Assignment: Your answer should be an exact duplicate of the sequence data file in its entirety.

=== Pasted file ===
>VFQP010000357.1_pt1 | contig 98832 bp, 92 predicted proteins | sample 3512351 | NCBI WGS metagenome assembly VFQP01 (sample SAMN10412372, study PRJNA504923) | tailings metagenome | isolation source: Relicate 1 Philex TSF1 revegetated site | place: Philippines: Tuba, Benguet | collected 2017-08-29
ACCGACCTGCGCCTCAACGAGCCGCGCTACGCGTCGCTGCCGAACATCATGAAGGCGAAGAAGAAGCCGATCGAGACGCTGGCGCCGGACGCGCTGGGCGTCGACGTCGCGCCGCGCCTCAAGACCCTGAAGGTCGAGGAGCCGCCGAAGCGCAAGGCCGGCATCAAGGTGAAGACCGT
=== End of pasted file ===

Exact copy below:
>VFQP010000357.1_pt1 | contig 98832 bp, 92 predicted proteins | sample 3512351 | NCBI WGS metagenome assembly VFQP01 (sample SAMN10412372, study PRJNA504923) | tailings metagenome | isolation source: Relicate 1 Philex TSF1 revegetated site | place: Philippines: Tuba, Benguet | collected 2017-08-29
ACCGACCTGCGCCTCAACGAGCCGCGCTACGCGTCGCTGCCGAACATCATGAAGGCGAAGAAGAAGCCGATCGAGACGCTGGCGCCGGACGCGCTGGGCGTCGACGTCGCGCCGCGCCTCAAGACCCTGAAGGTCGAGGAGCCGCCGAAGCGCAAGGCCGGCATCAAGGTGAAGACCGT